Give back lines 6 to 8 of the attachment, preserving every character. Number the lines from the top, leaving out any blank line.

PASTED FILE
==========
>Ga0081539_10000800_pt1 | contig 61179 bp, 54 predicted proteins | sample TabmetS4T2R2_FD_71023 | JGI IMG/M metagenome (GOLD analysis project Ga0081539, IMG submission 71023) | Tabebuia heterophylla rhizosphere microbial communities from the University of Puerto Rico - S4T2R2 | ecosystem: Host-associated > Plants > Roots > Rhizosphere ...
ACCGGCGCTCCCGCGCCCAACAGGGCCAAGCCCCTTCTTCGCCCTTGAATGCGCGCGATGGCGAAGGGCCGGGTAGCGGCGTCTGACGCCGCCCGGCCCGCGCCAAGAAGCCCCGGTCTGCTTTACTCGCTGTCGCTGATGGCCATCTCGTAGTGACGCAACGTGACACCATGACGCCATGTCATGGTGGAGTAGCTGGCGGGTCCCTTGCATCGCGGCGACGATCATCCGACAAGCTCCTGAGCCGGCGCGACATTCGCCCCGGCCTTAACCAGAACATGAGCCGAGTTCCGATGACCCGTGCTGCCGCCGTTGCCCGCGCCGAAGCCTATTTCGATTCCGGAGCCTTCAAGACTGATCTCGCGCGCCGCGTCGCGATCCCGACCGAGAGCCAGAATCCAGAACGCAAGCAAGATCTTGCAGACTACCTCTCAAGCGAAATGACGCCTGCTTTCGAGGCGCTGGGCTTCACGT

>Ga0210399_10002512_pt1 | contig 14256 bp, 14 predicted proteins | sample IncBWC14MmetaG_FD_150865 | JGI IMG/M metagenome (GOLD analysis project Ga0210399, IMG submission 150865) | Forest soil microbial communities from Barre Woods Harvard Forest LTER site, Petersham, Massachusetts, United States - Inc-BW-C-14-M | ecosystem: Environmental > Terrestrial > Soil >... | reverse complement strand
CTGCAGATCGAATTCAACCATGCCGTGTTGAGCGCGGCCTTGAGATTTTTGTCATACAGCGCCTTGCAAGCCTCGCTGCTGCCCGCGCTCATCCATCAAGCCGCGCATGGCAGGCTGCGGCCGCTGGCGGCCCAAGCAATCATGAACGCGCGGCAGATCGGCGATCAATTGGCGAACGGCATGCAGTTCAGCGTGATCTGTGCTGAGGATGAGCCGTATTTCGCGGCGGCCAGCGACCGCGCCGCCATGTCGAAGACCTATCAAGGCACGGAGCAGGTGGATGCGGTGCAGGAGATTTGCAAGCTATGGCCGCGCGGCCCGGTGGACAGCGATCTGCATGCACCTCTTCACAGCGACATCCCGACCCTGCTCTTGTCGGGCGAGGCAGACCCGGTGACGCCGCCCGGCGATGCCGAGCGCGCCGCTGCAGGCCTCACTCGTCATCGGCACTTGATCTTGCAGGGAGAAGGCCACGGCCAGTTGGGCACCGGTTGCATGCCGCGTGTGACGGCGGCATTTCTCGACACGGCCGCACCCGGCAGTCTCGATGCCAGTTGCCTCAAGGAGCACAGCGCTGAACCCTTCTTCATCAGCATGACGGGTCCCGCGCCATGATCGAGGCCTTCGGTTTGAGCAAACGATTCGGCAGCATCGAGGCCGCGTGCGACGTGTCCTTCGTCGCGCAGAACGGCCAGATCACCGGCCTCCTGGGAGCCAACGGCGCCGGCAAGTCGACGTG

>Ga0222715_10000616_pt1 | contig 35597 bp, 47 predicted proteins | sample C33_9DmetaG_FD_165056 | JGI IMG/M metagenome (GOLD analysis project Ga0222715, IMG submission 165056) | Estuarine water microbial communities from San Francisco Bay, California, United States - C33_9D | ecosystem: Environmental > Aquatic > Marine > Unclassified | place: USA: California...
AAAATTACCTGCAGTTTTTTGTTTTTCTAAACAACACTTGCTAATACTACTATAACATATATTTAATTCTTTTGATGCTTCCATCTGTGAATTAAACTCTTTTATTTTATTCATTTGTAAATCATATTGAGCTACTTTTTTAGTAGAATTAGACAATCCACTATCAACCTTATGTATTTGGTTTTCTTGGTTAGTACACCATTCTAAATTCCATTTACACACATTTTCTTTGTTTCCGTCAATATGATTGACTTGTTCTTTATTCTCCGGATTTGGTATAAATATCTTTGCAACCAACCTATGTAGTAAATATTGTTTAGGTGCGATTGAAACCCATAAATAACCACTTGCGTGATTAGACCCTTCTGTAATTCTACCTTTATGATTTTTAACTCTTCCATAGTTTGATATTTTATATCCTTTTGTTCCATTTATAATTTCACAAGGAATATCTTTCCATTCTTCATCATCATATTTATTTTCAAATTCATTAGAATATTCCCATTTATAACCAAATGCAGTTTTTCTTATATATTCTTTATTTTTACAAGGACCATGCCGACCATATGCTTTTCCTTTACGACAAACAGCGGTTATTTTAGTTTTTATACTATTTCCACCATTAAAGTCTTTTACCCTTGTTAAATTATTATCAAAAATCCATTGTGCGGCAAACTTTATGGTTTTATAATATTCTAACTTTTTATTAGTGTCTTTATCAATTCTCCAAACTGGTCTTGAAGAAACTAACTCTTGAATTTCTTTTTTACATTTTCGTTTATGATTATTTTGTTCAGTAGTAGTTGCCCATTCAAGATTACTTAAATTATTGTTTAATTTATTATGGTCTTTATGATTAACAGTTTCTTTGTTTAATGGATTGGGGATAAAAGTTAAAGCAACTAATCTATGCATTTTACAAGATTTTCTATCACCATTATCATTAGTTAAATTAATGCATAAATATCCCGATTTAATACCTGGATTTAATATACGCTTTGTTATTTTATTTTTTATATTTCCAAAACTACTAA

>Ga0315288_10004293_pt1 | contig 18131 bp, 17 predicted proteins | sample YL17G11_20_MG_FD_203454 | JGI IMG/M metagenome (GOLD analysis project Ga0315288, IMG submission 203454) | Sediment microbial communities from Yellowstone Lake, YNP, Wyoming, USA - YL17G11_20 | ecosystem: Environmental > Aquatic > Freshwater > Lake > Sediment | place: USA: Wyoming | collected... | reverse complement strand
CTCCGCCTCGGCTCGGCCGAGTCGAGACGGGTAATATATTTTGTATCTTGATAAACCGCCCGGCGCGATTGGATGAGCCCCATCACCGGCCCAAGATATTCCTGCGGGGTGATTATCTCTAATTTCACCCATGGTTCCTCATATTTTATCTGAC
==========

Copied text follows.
AAAATTACCTGCAGTTTTTTGTTTTTCTAAACAACACTTGCTAATACTACTATAACATATATTTAATTCTTTTGATGCTTCCATCTGTGAATTAAACTCTTTTATTTTATTCATTTGTAAATCATATTGAGCTACTTTTTTAGTAGAATTAGACAATCCACTATCAACCTTATGTATTTGGTTTTCTTGGTTAGTACACCATTCTAAATTCCATTTACACACATTTTCTTTGTTTCCGTCAATATGATTGACTTGTTCTTTATTCTCCGGATTTGGTATAAATATCTTTGCAACCAACCTATGTAGTAAATATTGTTTAGGTGCGATTGAAACCCATAAATAACCACTTGCGTGATTAGACCCTTCTGTAATTCTACCTTTATGATTTTTAACTCTTCCATAGTTTGATATTTTATATCCTTTTGTTCCATTTATAATTTCACAAGGAATATCTTTCCATTCTTCATCATCATATTTATTTTCAAATTCATTAGAATATTCCCATTTATAACCAAATGCAGTTTTTCTTATATATTCTTTATTTTTACAAGGACCATGCCGACCATATGCTTTTCCTTTACGACAAACAGCGGTTATTTTAGTTTTTATACTATTTCCACCATTAAAGTCTTTTACCCTTGTTAAATTATTATCAAAAATCCATTGTGCGGCAAACTTTATGGTTTTATAATATTCTAACTTTTTATTAGTGTCTTTATCAATTCTCCAAACTGGTCTTGAAGAAACTAACTCTTGAATTTCTTTTTTACATTTTCGTTTATGATTATTTTGTTCAGTAGTAGTTGCCCATTCAAGATTACTTAAATTATTGTTTAATTTATTATGGTCTTTATGATTAACAGTTTCTTTGTTTAATGGATTGGGGATAAAAGTTAAAGCAACTAATCTATGCATTTTACAAGATTTTCTATCACCATTATCATTAGTTAAATTAATGCATAAATATCCCGATTTAATACCTGGATTTAATATACGCTTTGTTATTTTATTTTTTATATTTCCAAAACTACTAA

>Ga0315288_10004293_pt1 | contig 18131 bp, 17 predicted proteins | sample YL17G11_20_MG_FD_203454 | JGI IMG/M metagenome (GOLD analysis project Ga0315288, IMG submission 203454) | Sediment microbial communities from Yellowstone Lake, YNP, Wyoming, USA - YL17G11_20 | ecosystem: Environmental > Aquatic > Freshwater > Lake > Sediment | place: USA: Wyoming | collected... | reverse complement strand
CTCCGCCTCGGCTCGGCCGAGTCGAGACGGGTAATATATTTTGTATCTTGATAAACCGCCCGGCGCGATTGGATGAGCCCCATCACCGGCCCAAGATATTCCTGCGGGGTGATTATCTCTAATTTCACCCATGGTTCCTCATATTTTATCTGAC